Psst! Have you heard? Sweet Valley's back—and no, I'm not talking about the Diablo Cody film that seems to have fled from the horizon after the tanking of Jennifer's Body. I'm referring to Sweet Valley Confidential, the new "adult book" from the ever-changing team of ghostwriters laboring under the name Francine Pascal.
Even if you haven't heard of SVC (yes, I'm going to go ahead and abbreve since it's going to happen anyway) this might not be a surprise. After all, the last thirty years have seen numerous, sometimes improbable, incarnations of the twins. I'm not sure when Pascal's drama-filled world stopped being relevant to youth, because when I was in middle school, a good fifteen years after Double Love debuted, over a hundred volumes lined the young adult section in each Barnes & Noble. You may recall that several years ago, SVH was reissued to the teen market with nary a splash, aside from some indignation about the twins' unfortunate change in dress size. Interestingly, though, the new edition is not a novel for teenagers; it is "mainstream fiction," otherwise known as adult-geared. What's that about?
In a word, nostalgia. Someone smells money to be made from the Gen X- and Y-ers, and damned if they aren't right. Look at the new cover, then glance at this older book; it's a total design flashback. Can't you almost hear Enid's tearful confession?
The UK cover is even more overt.
And in fact, when the first pages were released earlier this year, readers protested at the lack of youthful innocence in the text with a chorus that translated roughly to, "No one wants to think about Elizabeth Wakefield's orgasms."
From a feminist standpoint, the Wakefields have always been problematic at best. When the books addressed serious issues such as racism or date rape, the results were hamfisted and often offensive. The stories are moralistic; when drugs appear, so does death. Elizabeth and Jessica are an extreme incarnation of the virgin/whore complex, with Jess a sexy, amoral "valley girl" with a dating hobby, and Liz a smart, sensible student journalist... only, you know, also gorgeous and fashionable and with an active dating life. Pascal herself troublingly referred to the sisters as "the good and bad sides of one person." (However, I must note that this same creator was the mastermind behind Fearless, which, for reasons I won't go into now, might be the best young adult series of all time.) Later in the game, when Elizabeth's goody-goody profile became a joke, the series showed her dark side by having her cheat on her dull "steady," Todd. Repeatedly.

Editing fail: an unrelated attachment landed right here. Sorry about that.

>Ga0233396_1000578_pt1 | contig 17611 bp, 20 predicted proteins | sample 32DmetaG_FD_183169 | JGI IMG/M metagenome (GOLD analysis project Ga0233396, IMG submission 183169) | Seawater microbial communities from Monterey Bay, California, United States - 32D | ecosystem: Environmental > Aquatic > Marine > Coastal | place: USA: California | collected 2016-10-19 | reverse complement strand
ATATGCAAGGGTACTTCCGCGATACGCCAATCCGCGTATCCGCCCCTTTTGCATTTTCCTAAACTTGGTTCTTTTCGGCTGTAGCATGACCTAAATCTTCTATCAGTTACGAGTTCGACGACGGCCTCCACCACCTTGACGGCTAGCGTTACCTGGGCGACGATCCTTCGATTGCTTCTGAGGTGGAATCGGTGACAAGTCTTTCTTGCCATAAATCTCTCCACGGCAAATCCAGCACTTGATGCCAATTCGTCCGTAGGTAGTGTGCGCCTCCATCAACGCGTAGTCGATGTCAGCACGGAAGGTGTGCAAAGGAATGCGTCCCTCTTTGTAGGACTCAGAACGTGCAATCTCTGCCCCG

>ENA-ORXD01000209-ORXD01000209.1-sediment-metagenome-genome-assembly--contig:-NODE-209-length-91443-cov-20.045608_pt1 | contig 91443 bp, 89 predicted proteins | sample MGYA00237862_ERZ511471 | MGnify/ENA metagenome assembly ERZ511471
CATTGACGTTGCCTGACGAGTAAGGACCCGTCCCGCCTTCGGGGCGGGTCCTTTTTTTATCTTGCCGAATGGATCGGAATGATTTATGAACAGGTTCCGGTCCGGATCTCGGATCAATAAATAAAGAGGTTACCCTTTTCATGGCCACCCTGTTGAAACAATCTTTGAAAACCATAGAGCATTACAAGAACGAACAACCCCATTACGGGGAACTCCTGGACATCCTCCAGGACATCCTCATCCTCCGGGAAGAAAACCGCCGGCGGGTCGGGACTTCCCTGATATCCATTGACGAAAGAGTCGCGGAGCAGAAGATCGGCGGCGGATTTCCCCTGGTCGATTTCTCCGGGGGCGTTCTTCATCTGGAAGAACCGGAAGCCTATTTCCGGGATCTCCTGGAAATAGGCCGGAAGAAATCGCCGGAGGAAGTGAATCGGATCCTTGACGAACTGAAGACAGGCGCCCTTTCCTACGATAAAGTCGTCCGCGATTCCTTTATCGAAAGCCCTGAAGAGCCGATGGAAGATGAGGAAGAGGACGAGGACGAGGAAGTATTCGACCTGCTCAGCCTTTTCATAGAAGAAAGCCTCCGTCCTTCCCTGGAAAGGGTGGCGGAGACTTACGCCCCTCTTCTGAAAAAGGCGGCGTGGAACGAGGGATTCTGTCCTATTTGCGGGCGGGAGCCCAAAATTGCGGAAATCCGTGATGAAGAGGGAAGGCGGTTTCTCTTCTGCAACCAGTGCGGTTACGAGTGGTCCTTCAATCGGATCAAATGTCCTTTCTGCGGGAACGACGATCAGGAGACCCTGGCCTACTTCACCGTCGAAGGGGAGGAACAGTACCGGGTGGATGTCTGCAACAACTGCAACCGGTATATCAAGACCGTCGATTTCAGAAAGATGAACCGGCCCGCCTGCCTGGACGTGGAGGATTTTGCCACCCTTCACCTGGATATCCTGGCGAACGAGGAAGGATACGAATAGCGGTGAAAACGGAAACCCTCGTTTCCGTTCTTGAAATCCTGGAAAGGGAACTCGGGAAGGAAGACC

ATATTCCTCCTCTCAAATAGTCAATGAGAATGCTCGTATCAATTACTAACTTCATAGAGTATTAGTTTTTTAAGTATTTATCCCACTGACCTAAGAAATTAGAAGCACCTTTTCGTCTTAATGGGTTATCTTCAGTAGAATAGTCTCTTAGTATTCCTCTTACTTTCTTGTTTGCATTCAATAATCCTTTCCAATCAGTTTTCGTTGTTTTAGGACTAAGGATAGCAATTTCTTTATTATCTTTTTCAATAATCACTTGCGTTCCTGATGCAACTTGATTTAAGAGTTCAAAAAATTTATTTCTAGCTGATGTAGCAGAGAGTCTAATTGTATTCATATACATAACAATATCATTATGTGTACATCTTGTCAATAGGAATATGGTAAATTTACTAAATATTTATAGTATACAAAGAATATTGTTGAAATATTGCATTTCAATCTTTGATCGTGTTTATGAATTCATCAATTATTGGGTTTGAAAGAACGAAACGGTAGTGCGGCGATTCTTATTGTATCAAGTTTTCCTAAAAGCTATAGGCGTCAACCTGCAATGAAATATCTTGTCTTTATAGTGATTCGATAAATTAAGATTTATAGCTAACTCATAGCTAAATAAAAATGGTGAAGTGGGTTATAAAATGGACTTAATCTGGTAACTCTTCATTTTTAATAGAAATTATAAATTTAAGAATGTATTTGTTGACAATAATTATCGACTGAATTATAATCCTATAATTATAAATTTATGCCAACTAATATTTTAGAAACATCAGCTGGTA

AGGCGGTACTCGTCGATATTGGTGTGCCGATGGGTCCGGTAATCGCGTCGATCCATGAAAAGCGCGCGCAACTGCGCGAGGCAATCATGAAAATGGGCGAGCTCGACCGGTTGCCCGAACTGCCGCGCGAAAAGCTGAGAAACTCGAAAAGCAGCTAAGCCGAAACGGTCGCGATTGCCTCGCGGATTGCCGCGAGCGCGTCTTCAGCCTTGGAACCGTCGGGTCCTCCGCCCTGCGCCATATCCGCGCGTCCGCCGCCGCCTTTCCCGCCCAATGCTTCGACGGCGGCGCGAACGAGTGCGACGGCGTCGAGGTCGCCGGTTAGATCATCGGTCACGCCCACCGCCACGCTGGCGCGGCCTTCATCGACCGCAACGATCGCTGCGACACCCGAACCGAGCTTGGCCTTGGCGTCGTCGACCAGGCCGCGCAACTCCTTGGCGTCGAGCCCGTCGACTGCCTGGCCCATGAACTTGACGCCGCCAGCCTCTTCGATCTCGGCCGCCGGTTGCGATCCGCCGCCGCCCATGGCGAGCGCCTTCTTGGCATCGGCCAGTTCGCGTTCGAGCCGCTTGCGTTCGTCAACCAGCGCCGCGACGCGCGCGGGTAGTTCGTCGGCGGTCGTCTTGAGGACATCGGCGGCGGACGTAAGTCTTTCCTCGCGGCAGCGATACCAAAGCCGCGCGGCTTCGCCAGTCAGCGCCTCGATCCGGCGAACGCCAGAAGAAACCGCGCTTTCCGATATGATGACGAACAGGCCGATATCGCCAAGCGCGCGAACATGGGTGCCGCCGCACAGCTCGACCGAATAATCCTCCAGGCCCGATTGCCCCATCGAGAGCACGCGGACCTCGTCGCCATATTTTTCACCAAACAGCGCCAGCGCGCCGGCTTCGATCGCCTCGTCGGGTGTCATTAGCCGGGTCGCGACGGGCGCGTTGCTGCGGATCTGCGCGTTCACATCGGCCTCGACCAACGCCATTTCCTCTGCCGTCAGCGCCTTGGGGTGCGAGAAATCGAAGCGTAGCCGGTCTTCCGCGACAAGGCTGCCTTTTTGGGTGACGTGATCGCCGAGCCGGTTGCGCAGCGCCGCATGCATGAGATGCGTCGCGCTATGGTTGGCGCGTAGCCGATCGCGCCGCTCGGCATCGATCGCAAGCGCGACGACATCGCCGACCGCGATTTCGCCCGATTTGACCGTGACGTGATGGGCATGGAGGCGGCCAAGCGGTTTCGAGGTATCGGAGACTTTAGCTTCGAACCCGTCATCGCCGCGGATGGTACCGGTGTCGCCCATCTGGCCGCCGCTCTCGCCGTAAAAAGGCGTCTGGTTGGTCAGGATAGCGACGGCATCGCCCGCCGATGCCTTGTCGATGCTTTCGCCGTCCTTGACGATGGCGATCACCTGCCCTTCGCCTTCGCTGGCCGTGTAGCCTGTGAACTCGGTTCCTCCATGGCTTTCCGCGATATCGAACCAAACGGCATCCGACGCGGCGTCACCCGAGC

Oh, diary, you'll never guess what I did again...
And now, the moment you've been waiting for: The mostly-spoiler-free verdict.
First of all, all we knew going in was that the twins are twenty-seven and Elizabeth now lives in New York, is single, and is not speaking to Jessica, whom is back in Sweet Valley and engaged. You'll never guess what happened, right? The ads are secretive, but considering that the readers find out within a few pages, I don't know that it qualifies as a spoiler: Jessica's marrying Todd.
Are you groaning yet? This "surprise" could hardly be more obvious, and the Jessica/Todd possibility was explored at least three times in SVH alone. I was rooting for nerdy Winston, but the class-clown-turned-tech-millionaire's lifelong crush on Jessica stays unrealized (unless you count that almost-kiss when they were trapped on an island in Lost at Sea.) Todd's not exactly compelling literary material; this is a guy even Pascal describes as "boring." Besides, pitting the sisters as romantic rivals brings the problems of the characters' virgin/whore construction out in spades.
It's been eight months since Todd was unfaithful to then-fiancée Elizabeth with her sister, prompting Liz to shun them both and move away. At the time, Jess had just left her second husband, a wealthy, middle-aged man named Regan. As added backstory, Jessica and Todd had had a secret fling their senior year in college (a year conveniently not documented before this time) while Elizabeth was sick. Predictable, yes, but also awful. At least the "other woman blame" trope is mostly absent. At one point, Liz imagines Todd as a guppy and Jess as a shark but reminds herself that this isn't fair; she hates and blames them both.